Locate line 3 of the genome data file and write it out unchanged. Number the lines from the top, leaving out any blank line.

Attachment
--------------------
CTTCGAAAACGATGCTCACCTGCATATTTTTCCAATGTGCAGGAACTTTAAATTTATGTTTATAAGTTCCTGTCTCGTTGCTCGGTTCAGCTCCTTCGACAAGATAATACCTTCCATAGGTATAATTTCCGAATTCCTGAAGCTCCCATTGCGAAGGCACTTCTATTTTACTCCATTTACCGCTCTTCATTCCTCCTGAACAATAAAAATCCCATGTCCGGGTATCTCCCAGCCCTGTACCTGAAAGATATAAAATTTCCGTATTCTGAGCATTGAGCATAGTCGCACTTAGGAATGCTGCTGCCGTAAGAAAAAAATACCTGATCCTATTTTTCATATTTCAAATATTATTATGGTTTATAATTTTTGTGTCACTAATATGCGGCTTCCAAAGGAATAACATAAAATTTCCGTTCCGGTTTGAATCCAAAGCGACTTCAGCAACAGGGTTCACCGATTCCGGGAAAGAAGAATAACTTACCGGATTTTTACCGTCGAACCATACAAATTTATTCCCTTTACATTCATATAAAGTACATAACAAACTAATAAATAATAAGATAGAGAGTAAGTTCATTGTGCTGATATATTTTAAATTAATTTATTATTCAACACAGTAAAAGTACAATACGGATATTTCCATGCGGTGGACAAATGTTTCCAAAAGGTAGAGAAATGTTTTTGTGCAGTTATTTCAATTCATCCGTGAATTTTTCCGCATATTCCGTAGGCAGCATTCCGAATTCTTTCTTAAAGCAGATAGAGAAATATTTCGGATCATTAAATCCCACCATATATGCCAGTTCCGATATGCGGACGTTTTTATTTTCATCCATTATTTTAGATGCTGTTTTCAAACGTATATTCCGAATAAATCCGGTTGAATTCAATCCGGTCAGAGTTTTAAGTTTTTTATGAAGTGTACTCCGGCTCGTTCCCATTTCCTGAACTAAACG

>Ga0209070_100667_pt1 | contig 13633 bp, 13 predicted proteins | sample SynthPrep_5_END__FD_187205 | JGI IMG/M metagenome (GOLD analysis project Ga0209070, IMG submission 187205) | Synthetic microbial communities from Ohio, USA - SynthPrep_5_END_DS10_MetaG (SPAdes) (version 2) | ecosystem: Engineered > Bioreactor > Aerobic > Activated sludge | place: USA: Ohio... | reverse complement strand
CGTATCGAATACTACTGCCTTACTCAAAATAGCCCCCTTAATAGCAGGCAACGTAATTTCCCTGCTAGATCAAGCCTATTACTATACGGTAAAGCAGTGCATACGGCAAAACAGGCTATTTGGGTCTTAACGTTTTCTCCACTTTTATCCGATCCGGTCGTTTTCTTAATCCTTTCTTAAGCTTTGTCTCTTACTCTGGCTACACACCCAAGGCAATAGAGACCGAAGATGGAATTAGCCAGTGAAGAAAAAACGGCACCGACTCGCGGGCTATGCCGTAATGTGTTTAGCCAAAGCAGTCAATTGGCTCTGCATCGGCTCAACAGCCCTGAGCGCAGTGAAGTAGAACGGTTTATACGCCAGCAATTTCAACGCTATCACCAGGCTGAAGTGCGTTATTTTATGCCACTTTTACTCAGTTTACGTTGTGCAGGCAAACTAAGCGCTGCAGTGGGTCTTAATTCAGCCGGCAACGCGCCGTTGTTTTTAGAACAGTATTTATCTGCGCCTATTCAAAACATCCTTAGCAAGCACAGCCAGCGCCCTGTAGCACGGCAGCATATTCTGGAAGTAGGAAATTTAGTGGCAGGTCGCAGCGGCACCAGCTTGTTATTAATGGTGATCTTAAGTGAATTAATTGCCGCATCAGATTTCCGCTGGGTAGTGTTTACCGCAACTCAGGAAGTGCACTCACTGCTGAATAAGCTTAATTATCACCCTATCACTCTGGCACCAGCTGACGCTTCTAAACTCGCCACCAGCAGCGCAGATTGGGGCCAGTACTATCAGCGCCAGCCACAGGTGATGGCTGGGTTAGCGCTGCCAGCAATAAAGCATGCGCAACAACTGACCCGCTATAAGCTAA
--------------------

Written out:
CGTATCGAATACTACTGCCTTACTCAAAATAGCCCCCTTAATAGCAGGCAACGTAATTTCCCTGCTAGATCAAGCCTATTACTATACGGTAAAGCAGTGCATACGGCAAAACAGGCTATTTGGGTCTTAACGTTTTCTCCACTTTTATCCGATCCGGTCGTTTTCTTAATCCTTTCTTAAGCTTTGTCTCTTACTCTGGCTACACACCCAAGGCAATAGAGACCGAAGATGGAATTAGCCAGTGAAGAAAAAACGGCACCGACTCGCGGGCTATGCCGTAATGTGTTTAGCCAAAGCAGTCAATTGGCTCTGCATCGGCTCAACAGCCCTGAGCGCAGTGAAGTAGAACGGTTTATACGCCAGCAATTTCAACGCTATCACCAGGCTGAAGTGCGTTATTTTATGCCACTTTTACTCAGTTTACGTTGTGCAGGCAAACTAAGCGCTGCAGTGGGTCTTAATTCAGCCGGCAACGCGCCGTTGTTTTTAGAACAGTATTTATCTGCGCCTATTCAAAACATCCTTAGCAAGCACAGCCAGCGCCCTGTAGCACGGCAGCATATTCTGGAAGTAGGAAATTTAGTGGCAGGTCGCAGCGGCACCAGCTTGTTATTAATGGTGATCTTAAGTGAATTAATTGCCGCATCAGATTTCCGCTGGGTAGTGTTTACCGCAACTCAGGAAGTGCACTCACTGCTGAATAAGCTTAATTATCACCCTATCACTCTGGCACCAGCTGACGCTTCTAAACTCGCCACCAGCAGCGCAGATTGGGGCCAGTACTATCAGCGCCAGCCACAGGTGATGGCTGGGTTAGCGCTGCCAGCAATAAAGCATGCGCAACAACTGACCCGCTATAAGCTAA